Abbot Kinney Blvd – renamed in 1990 after the developer who built the Venice Canals – has become a boho-chic destination lined with restaurants, wine bars, antique shops and art galleries. Venice Unchained, a local community group, discourages the opening of chain stores on one of Los Angeles' few pedestrian-friendly streets, helping retain the community atmosphere.
Los Angeles – Been There

What do you lose when your neighborhood goes upmarket?

Photo by Robert Landau

Los Angeles – Been There What do you lose when your neighborhood goes upmarket?

I’m hanging out on "Coolest Block in America" – Abbot Kinney Boulevard in Venice Beach – sitting on the patio deck of a shop that is indicative of the area’s transformation.

Marissa Charles
Marissa Charles Travel Writer

TOMS is the first retail branch of a shoe line whose non-profit arm provide shoes to poor children around the world. Customers buy coffee and take it to the patio deck out back to use the free Wi-Fi. In between, they try on shoes safe in the knowledge that their First World commercialism is having an impact in the Third World.

The clientele is very white. As the gentrification of what some now call Silicon Beach continues, the black and brown people who have been in Venice since its inception have been edged out. “The homeless people aren’t even black anymore,” says a friend, who claims the Los Angeles police had a hand in forcing ethnic minorities out by slapping gang injunctions on young people.

I speak to Carol Tantau, the owner of Abbot Kinney jewelry store Just Tantau, about that claim. She has been on the boulevard for 30 years and was instrumental in naming it after the town’s founder. She also works closely with the LA Police Department and serves on the Community Police Advisory Board.

“It’s not quite that much of a conspiracy,” she says. “Gang injunctions have been put in place all over the city. It means that if a person is identified as a gang member it deprives them of certain civil rights. It used to be that if you were at the corner of 6th Street and Broadway it was like McDonald’s for drugs. They would give you car service.”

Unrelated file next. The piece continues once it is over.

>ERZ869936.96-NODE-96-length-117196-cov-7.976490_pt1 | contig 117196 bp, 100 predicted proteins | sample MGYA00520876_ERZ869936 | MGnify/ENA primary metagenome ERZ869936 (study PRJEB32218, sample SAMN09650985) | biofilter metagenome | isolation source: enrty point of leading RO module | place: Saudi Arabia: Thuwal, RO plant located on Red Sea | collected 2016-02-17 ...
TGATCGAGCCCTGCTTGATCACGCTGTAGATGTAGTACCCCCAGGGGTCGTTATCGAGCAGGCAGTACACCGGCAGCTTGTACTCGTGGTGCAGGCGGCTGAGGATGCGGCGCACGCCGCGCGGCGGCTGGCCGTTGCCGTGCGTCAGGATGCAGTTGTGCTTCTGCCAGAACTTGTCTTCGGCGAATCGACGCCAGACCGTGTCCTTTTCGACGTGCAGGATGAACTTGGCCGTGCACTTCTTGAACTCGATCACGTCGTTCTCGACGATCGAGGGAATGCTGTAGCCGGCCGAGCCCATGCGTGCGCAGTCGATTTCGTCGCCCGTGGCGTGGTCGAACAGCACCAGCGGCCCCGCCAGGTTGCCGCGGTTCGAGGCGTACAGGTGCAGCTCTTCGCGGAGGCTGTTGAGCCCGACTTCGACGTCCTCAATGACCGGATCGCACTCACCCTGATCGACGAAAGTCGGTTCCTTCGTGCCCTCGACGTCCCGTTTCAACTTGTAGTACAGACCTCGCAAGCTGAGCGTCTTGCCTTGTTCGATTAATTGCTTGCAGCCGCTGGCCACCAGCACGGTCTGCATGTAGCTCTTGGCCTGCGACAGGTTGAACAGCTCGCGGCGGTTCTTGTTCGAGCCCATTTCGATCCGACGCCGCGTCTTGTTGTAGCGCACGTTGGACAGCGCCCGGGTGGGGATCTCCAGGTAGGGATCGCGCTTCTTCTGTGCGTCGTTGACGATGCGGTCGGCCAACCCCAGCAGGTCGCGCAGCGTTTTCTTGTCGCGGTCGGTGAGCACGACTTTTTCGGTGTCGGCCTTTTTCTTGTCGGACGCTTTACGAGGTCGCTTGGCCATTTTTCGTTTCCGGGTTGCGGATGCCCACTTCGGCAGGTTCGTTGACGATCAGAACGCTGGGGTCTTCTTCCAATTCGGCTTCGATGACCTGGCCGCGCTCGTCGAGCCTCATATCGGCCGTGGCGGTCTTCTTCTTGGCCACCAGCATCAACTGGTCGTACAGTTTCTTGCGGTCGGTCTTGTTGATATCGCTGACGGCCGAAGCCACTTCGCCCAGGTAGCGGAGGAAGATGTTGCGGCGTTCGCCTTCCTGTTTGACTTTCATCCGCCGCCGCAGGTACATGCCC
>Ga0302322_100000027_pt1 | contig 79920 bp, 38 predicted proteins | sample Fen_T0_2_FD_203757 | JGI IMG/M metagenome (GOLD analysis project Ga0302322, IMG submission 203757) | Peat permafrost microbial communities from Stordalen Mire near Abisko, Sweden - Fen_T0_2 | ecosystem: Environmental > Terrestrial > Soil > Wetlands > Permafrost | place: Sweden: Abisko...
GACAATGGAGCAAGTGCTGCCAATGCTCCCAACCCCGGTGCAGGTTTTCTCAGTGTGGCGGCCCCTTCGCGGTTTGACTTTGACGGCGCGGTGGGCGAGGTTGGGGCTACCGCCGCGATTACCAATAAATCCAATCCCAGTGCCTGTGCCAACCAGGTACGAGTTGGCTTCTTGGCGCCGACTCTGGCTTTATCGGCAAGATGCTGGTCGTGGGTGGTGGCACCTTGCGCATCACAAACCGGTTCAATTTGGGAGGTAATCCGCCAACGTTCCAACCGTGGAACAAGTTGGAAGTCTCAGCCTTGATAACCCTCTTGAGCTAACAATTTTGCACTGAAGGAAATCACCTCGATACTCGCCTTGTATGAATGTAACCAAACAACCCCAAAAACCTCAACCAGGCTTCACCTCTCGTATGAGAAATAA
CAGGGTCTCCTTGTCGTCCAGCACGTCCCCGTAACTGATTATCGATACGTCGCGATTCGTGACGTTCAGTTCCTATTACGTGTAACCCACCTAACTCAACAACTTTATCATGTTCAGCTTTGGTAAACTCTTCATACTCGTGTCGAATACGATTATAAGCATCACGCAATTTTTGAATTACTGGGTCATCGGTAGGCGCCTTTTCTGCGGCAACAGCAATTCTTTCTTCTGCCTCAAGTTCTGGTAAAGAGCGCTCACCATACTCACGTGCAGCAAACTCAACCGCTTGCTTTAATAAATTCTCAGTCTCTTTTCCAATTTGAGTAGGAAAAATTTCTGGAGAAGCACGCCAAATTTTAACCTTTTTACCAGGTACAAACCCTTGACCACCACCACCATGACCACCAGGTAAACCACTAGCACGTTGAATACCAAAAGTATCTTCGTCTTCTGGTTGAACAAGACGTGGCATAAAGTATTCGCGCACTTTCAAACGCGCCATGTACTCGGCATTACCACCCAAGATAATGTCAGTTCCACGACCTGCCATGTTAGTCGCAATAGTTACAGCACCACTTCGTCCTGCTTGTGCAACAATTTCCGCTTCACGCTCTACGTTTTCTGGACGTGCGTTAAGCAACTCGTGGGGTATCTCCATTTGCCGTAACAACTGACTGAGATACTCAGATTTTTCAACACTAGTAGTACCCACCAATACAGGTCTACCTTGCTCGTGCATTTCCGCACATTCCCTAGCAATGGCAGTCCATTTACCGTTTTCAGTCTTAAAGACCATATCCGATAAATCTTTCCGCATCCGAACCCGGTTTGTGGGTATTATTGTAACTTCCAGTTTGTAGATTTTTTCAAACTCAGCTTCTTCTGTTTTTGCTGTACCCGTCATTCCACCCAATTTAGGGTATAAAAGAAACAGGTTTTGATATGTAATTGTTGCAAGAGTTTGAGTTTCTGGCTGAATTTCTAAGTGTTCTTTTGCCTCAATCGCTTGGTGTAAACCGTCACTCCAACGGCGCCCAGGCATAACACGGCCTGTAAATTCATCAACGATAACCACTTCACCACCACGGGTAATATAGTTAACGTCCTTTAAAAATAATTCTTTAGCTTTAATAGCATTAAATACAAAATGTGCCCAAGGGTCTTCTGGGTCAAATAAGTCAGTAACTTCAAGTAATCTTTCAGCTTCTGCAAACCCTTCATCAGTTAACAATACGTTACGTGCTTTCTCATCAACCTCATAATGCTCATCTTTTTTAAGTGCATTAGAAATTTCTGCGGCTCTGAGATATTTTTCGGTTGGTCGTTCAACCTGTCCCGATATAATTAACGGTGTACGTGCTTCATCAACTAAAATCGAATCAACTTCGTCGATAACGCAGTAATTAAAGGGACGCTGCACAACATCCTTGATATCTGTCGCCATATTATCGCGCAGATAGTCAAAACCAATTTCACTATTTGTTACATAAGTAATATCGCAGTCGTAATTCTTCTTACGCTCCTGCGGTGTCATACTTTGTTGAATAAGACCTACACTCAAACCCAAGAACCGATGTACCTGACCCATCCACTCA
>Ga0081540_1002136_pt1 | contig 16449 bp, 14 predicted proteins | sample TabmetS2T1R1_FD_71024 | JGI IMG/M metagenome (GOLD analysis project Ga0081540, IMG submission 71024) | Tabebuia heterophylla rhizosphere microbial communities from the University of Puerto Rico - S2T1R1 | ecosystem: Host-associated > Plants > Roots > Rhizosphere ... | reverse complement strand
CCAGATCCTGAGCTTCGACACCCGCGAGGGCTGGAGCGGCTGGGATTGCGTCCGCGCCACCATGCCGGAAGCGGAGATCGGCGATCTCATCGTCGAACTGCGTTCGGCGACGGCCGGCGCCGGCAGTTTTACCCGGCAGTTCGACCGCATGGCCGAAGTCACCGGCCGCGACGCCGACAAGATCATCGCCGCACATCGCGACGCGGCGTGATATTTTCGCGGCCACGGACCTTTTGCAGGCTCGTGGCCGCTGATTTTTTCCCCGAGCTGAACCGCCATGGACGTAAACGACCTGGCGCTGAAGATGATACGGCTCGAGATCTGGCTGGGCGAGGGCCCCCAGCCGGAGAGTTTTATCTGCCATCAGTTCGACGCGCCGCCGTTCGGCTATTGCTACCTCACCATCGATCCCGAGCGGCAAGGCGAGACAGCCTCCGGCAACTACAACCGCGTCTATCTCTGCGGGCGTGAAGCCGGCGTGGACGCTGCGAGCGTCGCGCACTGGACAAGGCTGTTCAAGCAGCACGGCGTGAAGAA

Carol tells me that if a known gang member went to jail, came out and lived with their family in public housing but continued engaging in illegal activity, the family would be evicted. “Because you can’t be a criminal and get government-subsidized housing,” she says.

It is a draconian measure that produces a shocking chain of events, even if the original intent was to rid the streets of the drugs and gang violence that marred so many US cities in the 1980s and ’90s.

The other reason the area is becoming more gentrified? Many African-American and Hispanic homeowners are tempted by money in a town where in 2012 the average house sold for $1.3 million. “They don’t want the house,” Carol says about the new property owners. “They want the dirt. They want to build their own house on it.”

It seems that Venice has fallen victim to the gentrification virus that has hit many poorer neighborhoods, such as Brooklyn in New York and Hackney in the East End of London, UK.

In come crime-fighting initiatives and urban regeneration, house prices soar and, eventually, out go ethnic minorities and the poorer classes. I always fear the new wave of inhabitants will sanitize the area and make it a seamless, homogenous entity devoid of all color or culture.

My only hope is that as more companies clamor to invest in Venice Beach, they do not iron out the quirks and idiosyncrasies that have long made it charming. I also hope that the beanie and flip-flop wearing hipsters are just passing through and when another another becomes cool, they will be gone. Whether that is just wishful thinking remains to be seen.

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